Go to Animal Law Coalition’s BSL Watch and find out where state and local governments are considering breed discriminatory laws and use our talking points and resources to provide information and support for the effort to stop the discrimination and killing based on myths about a dog’s breed or appearance.    


6 thoughts on “Danish Dog Act Goes into Effect July 1”

  1. Instead of banning breeds why doesn’t Denmark ban the ACTUAL source of aggressive dog problems– irresponsible owners?

  2. It the person holding the leash that matters. Any breed can bite, even the little dogs. However, the reason the large dogs are a target is because the size of the bite usually requiring stitches. Little dogs bite just as much but not report
    because they normally do not require stitches.

    Add in the dog fighters, back to the person holding the leash. It is not the breed,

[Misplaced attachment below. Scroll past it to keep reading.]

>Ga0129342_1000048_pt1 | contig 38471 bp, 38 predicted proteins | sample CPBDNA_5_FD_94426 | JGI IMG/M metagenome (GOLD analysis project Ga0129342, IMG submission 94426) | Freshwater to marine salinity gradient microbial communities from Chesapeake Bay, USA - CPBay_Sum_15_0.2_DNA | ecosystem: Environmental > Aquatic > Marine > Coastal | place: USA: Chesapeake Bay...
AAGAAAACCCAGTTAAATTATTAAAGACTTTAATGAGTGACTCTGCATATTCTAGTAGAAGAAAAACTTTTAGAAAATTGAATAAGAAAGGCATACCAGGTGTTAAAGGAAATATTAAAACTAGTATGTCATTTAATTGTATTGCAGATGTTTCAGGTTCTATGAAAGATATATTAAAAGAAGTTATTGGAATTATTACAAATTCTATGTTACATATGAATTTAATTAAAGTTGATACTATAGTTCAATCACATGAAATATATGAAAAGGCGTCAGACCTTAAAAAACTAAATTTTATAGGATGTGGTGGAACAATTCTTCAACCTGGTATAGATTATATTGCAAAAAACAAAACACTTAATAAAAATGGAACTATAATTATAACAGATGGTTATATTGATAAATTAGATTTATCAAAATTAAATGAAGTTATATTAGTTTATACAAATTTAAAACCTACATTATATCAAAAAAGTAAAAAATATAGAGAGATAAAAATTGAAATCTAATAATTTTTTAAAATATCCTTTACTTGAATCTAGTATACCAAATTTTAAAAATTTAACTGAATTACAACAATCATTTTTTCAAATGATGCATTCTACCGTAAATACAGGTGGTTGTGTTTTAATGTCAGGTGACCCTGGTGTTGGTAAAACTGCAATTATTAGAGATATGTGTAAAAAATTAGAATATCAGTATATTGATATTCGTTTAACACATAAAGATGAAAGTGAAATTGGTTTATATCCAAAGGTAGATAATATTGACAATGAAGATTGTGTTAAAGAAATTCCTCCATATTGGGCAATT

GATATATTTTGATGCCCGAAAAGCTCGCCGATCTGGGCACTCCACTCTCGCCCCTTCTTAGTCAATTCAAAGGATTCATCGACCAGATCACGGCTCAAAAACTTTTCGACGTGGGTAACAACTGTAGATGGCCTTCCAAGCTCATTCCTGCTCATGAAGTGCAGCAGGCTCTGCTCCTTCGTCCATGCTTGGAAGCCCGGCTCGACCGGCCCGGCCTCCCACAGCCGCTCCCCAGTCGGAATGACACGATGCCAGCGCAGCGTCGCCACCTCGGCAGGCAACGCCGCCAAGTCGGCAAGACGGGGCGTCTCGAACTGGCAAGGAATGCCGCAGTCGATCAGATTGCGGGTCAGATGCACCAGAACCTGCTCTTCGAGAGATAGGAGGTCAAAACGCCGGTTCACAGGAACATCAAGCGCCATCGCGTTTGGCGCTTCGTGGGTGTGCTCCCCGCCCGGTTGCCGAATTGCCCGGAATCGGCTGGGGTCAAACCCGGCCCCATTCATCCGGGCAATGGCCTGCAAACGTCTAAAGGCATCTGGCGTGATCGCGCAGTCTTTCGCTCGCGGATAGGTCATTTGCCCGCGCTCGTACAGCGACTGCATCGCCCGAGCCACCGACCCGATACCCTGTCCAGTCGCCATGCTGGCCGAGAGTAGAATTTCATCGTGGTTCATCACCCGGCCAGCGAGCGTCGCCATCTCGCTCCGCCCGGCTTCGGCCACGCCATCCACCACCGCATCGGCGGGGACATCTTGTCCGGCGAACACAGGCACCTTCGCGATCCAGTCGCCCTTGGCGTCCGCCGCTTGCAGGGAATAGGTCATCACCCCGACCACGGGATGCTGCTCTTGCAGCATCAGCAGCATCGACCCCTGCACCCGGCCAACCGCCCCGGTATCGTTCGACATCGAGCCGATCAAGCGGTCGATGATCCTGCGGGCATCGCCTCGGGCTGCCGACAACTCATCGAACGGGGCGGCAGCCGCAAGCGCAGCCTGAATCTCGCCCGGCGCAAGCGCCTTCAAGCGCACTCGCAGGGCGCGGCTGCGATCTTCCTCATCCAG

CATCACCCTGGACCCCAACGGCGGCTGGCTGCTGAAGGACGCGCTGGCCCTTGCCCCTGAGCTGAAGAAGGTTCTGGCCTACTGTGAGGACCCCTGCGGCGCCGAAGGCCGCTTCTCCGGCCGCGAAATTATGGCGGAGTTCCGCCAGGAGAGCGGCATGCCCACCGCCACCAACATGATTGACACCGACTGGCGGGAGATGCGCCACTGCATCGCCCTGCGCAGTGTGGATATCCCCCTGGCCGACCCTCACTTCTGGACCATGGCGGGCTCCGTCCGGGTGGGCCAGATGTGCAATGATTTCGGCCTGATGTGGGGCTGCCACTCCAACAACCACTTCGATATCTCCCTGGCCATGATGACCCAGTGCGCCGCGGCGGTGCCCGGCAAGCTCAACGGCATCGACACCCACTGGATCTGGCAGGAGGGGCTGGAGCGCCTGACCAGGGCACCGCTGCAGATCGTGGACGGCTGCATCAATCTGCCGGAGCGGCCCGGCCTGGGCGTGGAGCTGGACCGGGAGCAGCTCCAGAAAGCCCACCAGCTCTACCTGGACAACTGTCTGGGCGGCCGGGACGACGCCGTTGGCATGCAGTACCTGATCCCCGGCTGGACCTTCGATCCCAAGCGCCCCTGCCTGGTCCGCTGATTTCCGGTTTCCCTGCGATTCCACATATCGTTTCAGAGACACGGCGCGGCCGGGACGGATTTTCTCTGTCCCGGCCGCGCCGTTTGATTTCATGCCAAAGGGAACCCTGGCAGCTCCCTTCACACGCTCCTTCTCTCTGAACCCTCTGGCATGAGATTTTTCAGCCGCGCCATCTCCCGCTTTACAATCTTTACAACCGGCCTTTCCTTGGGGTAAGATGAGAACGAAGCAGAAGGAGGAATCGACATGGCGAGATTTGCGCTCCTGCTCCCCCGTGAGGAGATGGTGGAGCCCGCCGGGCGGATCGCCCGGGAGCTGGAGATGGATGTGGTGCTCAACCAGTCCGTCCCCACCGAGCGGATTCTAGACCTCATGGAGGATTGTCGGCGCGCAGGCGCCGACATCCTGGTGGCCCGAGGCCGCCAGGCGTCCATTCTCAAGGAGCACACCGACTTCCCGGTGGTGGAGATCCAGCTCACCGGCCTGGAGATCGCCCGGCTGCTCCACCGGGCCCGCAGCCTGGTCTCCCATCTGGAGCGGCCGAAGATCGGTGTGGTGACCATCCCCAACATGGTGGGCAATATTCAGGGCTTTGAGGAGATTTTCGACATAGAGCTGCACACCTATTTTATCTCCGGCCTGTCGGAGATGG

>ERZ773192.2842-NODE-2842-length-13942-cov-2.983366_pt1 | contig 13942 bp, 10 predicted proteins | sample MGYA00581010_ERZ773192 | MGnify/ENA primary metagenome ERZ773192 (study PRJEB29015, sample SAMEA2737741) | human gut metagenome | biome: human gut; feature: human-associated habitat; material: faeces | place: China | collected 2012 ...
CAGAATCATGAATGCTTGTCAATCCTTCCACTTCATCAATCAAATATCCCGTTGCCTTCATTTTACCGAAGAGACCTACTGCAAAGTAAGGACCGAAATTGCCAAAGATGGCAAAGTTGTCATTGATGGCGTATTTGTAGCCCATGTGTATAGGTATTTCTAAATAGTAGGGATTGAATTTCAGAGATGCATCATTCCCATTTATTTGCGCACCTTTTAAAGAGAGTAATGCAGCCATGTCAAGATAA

but the owner at fault.

    When will the laws target the OWNERS and not the breed? Officials need to be educated on do behavior.

  3. Dog owners need to be proactive about all breeds of dogs. If nearly 3/4’s of all bites are not from the “dangerous” breeds, than most of the incidents are accidents that can have been prevented. Posting a property with simply a “Dog in Yard” sign gives visitors the heads up that a dog may be in the yard. Even the gentlest dog can become aggressive if surprised. this is a simple solution to what is becoming an out of control problem–but it doesn’t have to be. Visit http://www.doginyard.com!